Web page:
Virginia PostrelDec 9, 2020
The Fabric of Civilization
How Textiles Made the World
Basic Books 2020
In The Fabric of Civilization: How Textiles Made the World (Basic Books, 2020), Virginia Postrel describes how humans coevolved with textiles.
The story begins with our distant ancestors who used string to fashion the earliest tools. Then, ten thousand years ago, humans began farming not only for food but also for fiber to make cloth. In the intervening millennia, for people everywhere, an inordinate amount of human time and energy went into the growing, harvesting, spinning, weaving, and dying of cloth for garments, bedding, blankets, rugs, hangings, tents, tarps, sails, sacks, and all manner of containers and fittings. Based on investigation and practice, Ms. Postrel explains the artisanal processes and sciences involved.
In addition, this book is about how textiles shaped our society more broadly: labor, trade, tribute, collaboration (and also exploitation), credit, banking, migration (some voluntary, some forced), style and cultural restrictions, all figure into the discussion. The Industrial Revolution that began when steam power replaced human toil in the spinning of thread and the weaving of cloth, changed our world. Cheap, high-quality, cloth became available to people everywhere. In the twentieth century, the advent of plastics, of synthetic fabrics, transformed our world again. All of this, Ms. Postrel achieves in 250 beautifully-written pages, with numerous helpful pictures and diagrams. She also has a blog filled with videos explaining the processes she investigates in the book at https://vpostrel.com/blog.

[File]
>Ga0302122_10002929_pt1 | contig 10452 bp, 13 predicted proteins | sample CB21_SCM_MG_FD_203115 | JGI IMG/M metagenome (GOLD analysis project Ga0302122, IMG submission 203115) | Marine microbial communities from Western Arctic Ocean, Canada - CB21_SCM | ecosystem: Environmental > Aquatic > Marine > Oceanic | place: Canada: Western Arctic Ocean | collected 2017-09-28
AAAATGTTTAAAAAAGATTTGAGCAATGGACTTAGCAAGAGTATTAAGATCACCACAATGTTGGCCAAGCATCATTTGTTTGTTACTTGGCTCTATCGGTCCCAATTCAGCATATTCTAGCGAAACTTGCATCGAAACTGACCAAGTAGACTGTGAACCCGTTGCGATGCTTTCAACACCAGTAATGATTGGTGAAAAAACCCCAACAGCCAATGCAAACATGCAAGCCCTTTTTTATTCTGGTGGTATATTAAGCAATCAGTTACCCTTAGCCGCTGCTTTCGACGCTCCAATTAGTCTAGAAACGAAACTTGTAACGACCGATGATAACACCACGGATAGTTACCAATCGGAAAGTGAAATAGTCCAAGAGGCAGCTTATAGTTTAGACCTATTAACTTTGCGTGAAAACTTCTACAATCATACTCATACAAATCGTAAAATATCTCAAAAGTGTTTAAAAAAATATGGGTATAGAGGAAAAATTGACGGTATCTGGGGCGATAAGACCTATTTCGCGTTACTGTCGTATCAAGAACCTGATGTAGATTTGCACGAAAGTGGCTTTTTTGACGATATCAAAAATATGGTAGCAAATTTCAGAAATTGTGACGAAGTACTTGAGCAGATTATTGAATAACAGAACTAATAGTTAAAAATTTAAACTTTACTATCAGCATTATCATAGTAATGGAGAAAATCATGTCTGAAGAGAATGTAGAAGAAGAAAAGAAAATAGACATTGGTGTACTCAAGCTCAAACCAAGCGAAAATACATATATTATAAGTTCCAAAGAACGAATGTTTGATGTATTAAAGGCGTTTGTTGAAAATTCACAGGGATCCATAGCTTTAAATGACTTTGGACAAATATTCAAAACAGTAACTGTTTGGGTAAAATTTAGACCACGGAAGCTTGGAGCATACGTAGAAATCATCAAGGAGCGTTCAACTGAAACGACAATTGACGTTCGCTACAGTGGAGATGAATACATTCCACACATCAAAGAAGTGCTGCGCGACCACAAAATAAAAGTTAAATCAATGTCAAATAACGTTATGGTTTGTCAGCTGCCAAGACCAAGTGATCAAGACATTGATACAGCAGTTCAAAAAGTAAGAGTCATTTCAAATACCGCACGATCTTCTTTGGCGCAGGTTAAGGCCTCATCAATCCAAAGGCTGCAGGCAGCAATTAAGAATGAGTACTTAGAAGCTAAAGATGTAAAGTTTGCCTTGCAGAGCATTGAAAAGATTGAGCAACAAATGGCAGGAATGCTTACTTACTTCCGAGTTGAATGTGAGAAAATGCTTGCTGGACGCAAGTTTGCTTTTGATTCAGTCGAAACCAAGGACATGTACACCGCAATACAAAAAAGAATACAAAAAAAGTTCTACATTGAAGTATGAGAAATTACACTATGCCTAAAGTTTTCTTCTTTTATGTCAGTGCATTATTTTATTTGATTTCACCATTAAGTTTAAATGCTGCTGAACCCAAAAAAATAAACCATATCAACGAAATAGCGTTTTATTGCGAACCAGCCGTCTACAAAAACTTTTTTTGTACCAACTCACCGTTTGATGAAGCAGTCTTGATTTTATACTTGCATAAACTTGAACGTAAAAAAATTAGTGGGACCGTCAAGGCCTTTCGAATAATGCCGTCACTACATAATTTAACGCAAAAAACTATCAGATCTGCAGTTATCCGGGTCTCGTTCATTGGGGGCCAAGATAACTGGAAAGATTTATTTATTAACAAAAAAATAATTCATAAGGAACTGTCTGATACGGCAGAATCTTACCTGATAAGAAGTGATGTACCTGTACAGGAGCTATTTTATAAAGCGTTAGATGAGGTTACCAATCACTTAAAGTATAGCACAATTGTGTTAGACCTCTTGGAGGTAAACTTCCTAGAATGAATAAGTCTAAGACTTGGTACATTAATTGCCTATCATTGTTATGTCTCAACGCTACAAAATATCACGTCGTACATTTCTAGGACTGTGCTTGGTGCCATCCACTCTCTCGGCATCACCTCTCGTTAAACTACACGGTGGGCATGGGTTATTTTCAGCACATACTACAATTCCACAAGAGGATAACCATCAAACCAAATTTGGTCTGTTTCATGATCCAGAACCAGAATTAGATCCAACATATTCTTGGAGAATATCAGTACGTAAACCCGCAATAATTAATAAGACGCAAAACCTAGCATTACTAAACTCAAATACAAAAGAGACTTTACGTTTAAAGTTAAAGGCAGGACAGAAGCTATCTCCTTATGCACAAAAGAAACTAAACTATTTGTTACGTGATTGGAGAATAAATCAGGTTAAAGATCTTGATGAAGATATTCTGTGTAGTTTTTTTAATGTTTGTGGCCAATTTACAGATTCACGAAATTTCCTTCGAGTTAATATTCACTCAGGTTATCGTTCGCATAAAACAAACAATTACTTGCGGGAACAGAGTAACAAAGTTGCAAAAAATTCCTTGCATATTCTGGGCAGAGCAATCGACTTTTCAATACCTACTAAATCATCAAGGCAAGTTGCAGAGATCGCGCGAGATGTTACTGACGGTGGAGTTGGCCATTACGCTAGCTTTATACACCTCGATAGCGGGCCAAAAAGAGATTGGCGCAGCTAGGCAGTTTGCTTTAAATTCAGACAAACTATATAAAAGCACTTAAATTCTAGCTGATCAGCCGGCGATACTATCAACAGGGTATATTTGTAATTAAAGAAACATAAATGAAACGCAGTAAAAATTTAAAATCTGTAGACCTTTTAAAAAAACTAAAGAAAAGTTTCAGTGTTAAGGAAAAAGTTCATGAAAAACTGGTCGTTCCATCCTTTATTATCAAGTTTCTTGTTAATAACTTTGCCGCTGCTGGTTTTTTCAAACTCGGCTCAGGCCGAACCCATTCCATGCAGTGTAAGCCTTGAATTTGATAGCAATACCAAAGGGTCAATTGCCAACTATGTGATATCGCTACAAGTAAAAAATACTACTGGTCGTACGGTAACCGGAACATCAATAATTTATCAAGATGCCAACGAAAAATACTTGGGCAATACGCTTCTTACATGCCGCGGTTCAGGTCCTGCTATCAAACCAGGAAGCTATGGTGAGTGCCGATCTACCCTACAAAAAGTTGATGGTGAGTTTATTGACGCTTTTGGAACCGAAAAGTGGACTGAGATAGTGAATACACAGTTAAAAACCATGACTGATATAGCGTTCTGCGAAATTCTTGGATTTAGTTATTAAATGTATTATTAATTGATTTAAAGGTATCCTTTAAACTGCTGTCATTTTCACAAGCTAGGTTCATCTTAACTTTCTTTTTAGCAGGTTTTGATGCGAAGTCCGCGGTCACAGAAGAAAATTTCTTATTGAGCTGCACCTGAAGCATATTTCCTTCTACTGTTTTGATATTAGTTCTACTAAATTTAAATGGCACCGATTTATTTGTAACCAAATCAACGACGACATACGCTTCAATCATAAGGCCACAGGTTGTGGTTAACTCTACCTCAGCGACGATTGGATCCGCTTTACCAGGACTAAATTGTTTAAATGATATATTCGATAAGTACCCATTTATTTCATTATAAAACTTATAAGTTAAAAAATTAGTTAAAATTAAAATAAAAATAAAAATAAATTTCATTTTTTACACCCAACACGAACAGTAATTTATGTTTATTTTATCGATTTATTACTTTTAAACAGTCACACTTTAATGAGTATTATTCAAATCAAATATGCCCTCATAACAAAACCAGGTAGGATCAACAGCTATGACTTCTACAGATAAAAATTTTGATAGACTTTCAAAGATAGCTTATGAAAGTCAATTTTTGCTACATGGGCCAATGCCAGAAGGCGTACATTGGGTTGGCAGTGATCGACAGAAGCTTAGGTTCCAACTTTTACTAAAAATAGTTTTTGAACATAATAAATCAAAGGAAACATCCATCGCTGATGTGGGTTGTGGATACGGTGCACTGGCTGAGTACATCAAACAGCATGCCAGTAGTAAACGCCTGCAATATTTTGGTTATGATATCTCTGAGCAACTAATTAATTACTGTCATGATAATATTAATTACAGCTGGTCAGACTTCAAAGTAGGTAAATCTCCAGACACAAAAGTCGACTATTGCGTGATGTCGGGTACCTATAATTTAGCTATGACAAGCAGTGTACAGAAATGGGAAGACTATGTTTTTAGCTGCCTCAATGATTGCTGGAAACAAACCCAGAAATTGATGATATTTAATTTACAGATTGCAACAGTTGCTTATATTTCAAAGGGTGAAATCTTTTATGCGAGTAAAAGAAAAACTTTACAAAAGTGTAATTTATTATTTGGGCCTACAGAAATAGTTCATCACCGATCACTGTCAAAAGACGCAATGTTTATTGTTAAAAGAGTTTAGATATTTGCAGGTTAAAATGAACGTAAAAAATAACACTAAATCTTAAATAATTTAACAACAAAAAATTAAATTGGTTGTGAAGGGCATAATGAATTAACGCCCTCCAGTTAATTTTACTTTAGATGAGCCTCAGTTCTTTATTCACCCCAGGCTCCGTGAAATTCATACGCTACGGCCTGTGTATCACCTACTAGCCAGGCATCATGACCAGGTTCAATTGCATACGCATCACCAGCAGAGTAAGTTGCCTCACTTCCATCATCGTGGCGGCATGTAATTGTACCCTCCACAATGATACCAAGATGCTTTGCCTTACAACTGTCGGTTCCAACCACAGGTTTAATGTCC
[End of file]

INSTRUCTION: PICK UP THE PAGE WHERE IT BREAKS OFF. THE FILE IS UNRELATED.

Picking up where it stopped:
Virginia Postrel is a journalist, author, and independent scholar. Her books include author of The Substance of Style, The Power of Glamour, and The Future and its Enemies. She is currently a columnist for Bloomberg Opinion and has been a columnist for the Atlantic, the Wall Street Journal, and the New York Times.
Krzysztof Odyniec is a historian of the Early Modern Europe, the Spanish Empire, and the Atlantic World, specializing in sixteenth-century diplomacy and travel.